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Comte de Paris, History of the Civil War in America. Vol. 3. (ed. Henry Coppee , LL.D.) 252 2 Browse Search
Horace Greeley, The American Conflict: A History of the Great Rebellion in the United States of America, 1860-65: its Causes, Incidents, and Results: Intended to exhibit especially its moral and political phases with the drift and progress of American opinion respecting human slavery from 1776 to the close of the War for the Union. Volume II. 148 2 Browse Search
Rebellion Record: a Diary of American Events: Documents and Narratives, Volume 9. (ed. Frank Moore) 145 1 Browse Search
William Tecumseh Sherman, Memoirs of General William T. Sherman . 130 4 Browse Search
Oliver Otis Howard, Autobiography of Oliver Otis Howard, major general , United States army : volume 2 96 0 Browse Search
Robert Underwood Johnson, Clarence Clough Buell, Battles and Leaders of the Civil War. Volume 4. 95 5 Browse Search
William F. Fox, Lt. Col. U. S. V., Regimental Losses in the American Civil War, 1861-1865: A Treatise on the extent and nature of the mortuary losses in the Union regiments, with full and exhaustive statistics compiled from the official records on file in the state military bureaus and at Washington 85 1 Browse Search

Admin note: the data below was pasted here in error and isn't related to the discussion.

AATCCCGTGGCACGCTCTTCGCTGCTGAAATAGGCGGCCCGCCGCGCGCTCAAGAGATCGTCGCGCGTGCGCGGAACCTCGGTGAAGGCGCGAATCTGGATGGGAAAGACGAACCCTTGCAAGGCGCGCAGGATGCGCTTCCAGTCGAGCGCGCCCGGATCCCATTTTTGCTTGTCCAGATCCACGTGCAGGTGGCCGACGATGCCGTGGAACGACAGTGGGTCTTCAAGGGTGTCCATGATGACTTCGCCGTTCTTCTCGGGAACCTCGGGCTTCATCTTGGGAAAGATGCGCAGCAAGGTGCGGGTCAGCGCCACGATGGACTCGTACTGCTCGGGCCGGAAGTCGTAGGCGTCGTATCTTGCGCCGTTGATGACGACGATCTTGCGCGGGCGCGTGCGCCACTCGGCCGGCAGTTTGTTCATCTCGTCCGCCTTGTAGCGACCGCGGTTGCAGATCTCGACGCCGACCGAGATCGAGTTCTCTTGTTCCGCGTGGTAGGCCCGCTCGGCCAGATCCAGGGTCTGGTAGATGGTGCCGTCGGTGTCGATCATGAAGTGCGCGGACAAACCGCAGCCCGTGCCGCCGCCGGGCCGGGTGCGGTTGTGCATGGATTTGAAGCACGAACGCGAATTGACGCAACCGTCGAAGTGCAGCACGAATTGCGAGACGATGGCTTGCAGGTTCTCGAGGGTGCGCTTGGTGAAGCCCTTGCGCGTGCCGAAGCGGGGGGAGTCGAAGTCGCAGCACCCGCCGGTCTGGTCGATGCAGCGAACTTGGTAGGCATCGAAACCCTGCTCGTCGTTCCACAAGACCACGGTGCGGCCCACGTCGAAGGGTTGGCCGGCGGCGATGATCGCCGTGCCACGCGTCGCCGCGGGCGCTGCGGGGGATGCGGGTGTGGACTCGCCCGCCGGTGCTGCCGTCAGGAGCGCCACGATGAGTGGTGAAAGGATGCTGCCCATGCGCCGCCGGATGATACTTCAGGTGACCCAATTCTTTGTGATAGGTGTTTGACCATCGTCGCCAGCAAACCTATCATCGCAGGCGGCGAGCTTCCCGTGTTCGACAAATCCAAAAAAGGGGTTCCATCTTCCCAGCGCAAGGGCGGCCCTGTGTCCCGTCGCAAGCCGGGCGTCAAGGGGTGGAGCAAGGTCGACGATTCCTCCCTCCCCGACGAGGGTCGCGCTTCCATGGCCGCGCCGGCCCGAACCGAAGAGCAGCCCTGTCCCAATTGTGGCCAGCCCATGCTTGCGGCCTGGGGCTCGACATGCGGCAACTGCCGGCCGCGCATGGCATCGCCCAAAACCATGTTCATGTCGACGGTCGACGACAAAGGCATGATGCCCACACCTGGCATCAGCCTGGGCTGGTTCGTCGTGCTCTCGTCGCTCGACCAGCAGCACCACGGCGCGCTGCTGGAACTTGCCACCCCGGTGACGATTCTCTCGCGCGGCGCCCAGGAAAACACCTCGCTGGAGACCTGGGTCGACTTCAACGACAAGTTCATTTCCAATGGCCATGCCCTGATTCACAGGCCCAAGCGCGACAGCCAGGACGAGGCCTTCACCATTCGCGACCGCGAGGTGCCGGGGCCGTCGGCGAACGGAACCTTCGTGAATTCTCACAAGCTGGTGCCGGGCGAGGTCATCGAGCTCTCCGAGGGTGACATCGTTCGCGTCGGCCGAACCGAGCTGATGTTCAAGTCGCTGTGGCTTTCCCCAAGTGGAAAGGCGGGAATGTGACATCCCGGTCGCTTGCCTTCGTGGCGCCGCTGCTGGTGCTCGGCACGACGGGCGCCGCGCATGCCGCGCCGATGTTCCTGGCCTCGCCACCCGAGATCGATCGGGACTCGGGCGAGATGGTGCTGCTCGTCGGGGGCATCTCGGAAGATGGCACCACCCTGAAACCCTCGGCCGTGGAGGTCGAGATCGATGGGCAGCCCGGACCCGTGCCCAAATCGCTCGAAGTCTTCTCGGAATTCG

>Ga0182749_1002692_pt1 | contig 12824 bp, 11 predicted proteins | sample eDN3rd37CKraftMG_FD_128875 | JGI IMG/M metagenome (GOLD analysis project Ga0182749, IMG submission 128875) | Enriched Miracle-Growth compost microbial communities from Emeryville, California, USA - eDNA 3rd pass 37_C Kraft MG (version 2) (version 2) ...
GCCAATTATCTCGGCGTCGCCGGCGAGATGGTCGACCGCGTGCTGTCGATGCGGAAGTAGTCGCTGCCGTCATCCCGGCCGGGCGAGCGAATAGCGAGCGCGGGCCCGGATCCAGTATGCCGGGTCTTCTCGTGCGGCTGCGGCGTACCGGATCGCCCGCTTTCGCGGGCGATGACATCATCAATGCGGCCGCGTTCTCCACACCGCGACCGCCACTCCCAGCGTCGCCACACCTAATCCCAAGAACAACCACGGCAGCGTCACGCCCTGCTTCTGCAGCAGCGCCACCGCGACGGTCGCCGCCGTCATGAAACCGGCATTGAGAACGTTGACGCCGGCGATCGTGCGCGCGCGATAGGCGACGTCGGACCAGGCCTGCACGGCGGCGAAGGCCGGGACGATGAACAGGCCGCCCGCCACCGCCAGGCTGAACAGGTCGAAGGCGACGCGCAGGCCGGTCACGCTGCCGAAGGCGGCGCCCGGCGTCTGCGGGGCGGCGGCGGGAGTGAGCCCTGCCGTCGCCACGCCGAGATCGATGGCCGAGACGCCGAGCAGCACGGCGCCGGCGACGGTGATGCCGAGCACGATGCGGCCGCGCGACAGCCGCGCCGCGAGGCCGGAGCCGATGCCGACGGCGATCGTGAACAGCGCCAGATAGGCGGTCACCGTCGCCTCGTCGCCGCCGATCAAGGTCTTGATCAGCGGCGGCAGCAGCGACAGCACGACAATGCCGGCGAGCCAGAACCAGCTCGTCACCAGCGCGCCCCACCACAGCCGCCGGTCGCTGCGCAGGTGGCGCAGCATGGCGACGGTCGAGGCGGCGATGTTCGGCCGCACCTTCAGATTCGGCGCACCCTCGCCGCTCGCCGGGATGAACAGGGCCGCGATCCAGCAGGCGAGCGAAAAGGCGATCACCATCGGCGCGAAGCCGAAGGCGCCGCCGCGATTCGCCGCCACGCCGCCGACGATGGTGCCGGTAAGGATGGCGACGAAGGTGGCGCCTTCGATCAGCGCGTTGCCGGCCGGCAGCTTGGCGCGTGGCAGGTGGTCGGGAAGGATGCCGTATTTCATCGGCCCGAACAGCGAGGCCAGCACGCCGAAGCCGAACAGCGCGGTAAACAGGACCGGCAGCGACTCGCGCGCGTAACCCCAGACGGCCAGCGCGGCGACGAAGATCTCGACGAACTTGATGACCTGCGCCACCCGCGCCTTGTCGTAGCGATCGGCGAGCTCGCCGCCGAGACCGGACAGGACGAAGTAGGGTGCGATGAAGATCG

Robert Underwood Johnson, Clarence Clough Buell, Battles and Leaders of the Civil War. Volume 3. 76 2 Browse Search
The Atlanta (Georgia) Campaign: May 1 - September 8, 1864., Part I: General Report. (ed. Maj. George B. Davis, Mr. Leslie J. Perry, Mr. Joseph W. Kirkley) 76 0 Browse Search
The Photographic History of The Civil War: in ten volumes, Thousands of Scenes Photographed 1861-65, with Text by many Special Authorities, Volume 4: The Cavalry (ed. Francis Trevelyan Miller) 72 2 Browse Search
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Browsing named entities in Robert Underwood Johnson, Clarence Clough Buell, Battles and Leaders of the Civil War. Volume 3.. You can also browse the collection for Judson Kilpatrick or search for Judson Kilpatrick in all documents.

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Robert Underwood Johnson, Clarence Clough Buell, Battles and Leaders of the Civil War. Volume 3., chapter 3.24 (search)